Monday, October 31, 2016

Halloween - Carving the Halloween Pumpkin

Franck Antoine Bail (1858-1924) Carving the Pumpkin 1910

The Halloween Pumpkin: An American History on

October 25, 2013 By Stephanie Butler

"For pottage & puddings & custards & pies, 

Our pumpkins & parsnips are common supplies, We have pumpkins at morning & pumpkins at noon, 
If it were not for pumpkins we should be undoon." 
-Early American Pilgrim Verse, c 1633

"Modern Halloween comes from the Irish festival Samhain, an occasion that marked the passage from the summer harvest season to the dark of winter. Tradition dictated huge bonfires be built in fields, & it was believed that fairy spirits lurked in the shadows. To distract these spirits from settling into houses & farms, people would carve rudimentary faces into large turnips, & set candles inside. The turnip lanterns would rest along roadways & next to gates, to both light the way for travelers & caution any passing fairies against invading."  (The original jack-o'-lanterns were carved from turnips, potatoes or beets.)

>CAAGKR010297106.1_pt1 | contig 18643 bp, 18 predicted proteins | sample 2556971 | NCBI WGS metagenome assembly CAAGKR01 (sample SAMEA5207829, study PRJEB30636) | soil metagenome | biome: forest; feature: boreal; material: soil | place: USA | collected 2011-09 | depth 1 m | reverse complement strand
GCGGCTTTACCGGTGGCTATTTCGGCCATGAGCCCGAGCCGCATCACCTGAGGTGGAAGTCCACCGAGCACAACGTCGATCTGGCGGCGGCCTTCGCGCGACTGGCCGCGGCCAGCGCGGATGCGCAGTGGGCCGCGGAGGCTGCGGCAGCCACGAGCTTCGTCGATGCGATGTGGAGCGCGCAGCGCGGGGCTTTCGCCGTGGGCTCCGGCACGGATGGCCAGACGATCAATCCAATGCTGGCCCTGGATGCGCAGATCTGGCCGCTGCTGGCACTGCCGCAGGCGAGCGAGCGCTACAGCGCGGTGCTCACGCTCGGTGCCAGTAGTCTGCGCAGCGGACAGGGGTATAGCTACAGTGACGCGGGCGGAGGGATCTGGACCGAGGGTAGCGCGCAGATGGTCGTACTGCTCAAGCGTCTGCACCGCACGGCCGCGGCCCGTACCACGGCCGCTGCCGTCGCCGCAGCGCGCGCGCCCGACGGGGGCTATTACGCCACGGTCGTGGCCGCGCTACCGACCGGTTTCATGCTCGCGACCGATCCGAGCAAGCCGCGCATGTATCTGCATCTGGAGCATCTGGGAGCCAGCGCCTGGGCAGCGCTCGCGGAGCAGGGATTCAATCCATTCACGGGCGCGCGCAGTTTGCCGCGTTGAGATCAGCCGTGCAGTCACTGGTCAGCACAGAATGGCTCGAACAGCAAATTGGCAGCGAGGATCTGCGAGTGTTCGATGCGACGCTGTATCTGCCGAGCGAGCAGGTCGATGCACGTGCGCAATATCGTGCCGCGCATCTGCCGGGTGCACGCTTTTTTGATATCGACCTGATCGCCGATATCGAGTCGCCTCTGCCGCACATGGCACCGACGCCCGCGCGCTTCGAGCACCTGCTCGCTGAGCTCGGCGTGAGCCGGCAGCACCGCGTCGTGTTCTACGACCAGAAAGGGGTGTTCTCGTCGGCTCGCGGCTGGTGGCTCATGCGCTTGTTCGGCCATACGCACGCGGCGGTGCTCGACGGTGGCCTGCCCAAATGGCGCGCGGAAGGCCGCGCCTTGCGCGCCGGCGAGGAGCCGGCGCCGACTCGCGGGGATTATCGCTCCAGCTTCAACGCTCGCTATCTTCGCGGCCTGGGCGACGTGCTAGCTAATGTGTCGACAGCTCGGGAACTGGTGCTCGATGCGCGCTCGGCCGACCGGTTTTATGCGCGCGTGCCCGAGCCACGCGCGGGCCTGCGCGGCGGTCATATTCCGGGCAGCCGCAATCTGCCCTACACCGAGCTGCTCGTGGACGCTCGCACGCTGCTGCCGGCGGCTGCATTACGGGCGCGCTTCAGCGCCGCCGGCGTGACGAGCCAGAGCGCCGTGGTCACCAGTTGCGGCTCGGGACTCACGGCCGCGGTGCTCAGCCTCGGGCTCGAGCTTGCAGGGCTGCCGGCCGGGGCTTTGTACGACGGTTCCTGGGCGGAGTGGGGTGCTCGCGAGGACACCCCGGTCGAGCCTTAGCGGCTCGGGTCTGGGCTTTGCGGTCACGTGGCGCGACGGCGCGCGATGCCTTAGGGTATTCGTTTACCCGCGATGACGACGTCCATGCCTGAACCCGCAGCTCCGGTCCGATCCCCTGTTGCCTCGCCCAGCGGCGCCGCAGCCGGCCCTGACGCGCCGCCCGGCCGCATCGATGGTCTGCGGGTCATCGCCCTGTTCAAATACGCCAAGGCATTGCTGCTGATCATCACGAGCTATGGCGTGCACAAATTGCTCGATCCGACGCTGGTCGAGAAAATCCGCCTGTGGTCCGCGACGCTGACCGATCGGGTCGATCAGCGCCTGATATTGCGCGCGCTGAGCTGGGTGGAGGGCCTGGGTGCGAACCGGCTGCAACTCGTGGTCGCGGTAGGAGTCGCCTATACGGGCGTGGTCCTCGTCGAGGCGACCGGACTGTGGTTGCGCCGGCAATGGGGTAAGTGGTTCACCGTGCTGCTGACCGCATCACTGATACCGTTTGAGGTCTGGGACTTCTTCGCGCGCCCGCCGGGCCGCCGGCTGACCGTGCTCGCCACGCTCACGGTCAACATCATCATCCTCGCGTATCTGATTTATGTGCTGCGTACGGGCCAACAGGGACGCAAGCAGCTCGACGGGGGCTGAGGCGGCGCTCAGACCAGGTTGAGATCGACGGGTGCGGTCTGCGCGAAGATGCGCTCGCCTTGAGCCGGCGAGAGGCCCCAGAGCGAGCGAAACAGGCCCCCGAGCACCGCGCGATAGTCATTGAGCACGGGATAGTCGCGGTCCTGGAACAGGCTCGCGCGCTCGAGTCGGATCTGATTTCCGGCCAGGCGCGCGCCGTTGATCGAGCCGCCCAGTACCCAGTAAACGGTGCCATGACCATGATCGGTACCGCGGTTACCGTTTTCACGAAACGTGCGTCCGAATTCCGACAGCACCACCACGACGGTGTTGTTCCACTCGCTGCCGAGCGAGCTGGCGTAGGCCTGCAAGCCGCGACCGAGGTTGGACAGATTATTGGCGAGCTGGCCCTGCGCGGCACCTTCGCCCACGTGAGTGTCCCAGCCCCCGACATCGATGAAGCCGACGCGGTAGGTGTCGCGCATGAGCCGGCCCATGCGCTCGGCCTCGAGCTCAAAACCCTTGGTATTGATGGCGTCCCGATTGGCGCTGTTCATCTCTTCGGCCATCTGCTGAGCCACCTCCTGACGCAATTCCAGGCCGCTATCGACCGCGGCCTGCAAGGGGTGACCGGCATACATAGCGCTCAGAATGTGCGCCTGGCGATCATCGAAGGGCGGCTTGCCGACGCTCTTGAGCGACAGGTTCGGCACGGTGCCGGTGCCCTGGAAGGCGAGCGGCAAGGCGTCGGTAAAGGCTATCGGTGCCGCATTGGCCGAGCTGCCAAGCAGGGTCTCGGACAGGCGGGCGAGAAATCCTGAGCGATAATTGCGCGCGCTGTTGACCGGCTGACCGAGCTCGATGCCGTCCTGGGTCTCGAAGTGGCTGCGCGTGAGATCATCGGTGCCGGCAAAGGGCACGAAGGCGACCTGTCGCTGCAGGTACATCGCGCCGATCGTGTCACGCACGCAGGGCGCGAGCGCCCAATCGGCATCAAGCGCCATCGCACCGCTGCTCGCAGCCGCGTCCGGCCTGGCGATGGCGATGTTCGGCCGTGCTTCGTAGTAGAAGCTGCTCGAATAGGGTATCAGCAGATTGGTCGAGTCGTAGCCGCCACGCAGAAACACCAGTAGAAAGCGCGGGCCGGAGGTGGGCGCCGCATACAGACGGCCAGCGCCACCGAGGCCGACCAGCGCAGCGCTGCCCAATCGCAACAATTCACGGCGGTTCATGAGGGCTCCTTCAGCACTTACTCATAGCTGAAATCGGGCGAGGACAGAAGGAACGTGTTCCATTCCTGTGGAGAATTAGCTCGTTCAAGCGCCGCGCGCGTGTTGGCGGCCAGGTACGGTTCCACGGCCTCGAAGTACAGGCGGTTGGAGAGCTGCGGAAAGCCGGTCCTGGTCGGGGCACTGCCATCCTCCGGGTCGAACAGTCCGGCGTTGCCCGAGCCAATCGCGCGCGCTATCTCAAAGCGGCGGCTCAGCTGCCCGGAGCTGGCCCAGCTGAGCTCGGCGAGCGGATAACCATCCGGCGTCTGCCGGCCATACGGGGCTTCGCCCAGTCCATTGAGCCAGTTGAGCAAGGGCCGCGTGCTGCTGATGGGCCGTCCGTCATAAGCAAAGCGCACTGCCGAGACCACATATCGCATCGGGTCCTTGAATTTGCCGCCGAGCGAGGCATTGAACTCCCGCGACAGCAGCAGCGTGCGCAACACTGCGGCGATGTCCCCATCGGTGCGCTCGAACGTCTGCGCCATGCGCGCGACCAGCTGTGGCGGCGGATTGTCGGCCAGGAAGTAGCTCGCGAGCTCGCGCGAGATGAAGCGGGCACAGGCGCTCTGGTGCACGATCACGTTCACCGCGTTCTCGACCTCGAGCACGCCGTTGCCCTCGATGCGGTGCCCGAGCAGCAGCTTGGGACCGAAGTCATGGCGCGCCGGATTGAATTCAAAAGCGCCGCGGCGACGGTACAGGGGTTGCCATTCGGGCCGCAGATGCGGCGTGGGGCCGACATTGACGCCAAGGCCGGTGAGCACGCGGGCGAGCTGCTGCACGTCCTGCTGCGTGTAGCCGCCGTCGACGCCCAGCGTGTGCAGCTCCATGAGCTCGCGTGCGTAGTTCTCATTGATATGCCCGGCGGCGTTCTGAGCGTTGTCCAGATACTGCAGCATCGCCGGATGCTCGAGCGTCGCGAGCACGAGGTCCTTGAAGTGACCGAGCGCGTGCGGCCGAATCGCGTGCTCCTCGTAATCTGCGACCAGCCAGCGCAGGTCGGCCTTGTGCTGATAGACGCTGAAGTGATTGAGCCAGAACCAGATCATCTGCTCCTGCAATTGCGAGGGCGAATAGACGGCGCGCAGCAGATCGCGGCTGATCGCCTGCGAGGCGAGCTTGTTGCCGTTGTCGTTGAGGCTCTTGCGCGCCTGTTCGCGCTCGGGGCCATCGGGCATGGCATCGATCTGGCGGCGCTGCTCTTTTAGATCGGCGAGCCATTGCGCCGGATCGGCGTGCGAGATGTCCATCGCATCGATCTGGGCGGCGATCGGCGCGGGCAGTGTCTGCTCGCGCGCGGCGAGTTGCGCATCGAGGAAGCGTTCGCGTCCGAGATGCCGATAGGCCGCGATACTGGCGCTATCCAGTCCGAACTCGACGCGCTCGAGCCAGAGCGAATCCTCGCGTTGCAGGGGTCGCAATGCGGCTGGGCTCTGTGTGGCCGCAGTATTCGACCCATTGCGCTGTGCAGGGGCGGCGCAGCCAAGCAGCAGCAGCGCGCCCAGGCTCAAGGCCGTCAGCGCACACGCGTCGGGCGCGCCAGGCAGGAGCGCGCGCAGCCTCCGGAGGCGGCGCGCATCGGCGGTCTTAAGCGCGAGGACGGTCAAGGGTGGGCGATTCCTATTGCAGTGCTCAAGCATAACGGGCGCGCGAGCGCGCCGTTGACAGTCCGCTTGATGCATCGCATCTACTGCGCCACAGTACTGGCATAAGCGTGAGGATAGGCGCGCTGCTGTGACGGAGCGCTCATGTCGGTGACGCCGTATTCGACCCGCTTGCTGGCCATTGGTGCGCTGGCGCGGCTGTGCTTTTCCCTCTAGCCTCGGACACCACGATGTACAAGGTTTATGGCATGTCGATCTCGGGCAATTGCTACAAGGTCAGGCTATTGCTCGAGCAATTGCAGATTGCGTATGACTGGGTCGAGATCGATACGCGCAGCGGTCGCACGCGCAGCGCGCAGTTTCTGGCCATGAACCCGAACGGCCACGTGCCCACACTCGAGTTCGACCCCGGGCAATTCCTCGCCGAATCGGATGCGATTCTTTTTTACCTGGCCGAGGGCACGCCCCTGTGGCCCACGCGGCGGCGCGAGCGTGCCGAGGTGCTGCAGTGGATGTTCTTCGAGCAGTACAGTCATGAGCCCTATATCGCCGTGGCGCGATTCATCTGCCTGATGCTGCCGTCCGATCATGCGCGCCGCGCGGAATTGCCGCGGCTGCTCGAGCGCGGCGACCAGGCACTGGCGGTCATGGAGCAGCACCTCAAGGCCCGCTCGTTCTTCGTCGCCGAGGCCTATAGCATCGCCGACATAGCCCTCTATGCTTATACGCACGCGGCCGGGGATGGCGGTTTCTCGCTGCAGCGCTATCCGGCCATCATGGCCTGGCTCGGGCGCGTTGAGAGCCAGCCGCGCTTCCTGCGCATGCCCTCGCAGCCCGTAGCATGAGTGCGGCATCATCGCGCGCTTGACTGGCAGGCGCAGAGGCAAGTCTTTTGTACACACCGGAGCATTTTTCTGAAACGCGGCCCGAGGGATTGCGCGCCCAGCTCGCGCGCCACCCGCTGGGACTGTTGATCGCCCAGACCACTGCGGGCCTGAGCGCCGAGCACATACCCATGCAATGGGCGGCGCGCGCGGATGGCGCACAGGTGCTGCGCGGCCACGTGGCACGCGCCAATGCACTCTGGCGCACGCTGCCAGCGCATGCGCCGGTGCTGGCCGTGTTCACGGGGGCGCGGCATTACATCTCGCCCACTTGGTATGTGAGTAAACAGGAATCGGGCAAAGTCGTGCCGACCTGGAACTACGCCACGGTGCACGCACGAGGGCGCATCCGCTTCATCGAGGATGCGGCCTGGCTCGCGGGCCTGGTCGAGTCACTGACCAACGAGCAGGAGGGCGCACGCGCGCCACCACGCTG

John Greenleaf Whittier, born in Massachusetts in 1807, wrote the poem "The Pumpkin" (1850):

Oh!—fruit loved of boyhood!—the old days recalling,
When wood-grapes were purpling and brown nuts were falling!
When wild, ugly faces we carved in its skin,
Glaring out through the dark with a candle within!

"The celebration of Halloween in America didn’t take off until waves of immigrants from Ireland & Scotland arrived in the mid-1800s. Pumpkins are native to North America, so while it’s not known exactly when the first pumpkin was carved & lit, but mention of pumpkins as jack o’lanterns comes at around the same time. In 1866, the children’s magazine “Harper’s Young People” reported that “a great sacrifice of pumpkins” had been made that for that year’s Halloween celebrations." 

Author of children's books Agnes Carr Sage,  born March 17, 1854 in Brooklyn, New York, wrote, in the article, "Halloween Sports and Customs" in Harper's Young People (1885): 
"It is an ancient British custom to light great bonfires (Bone-fire to clear before Winter froze the ground) on Hallowe'en, and carry blazing fagots about on long poles; but in place of this, American boys delight in the funny grinning jack-o'-lanterns made of huge yellow pumpkins with a candle inside."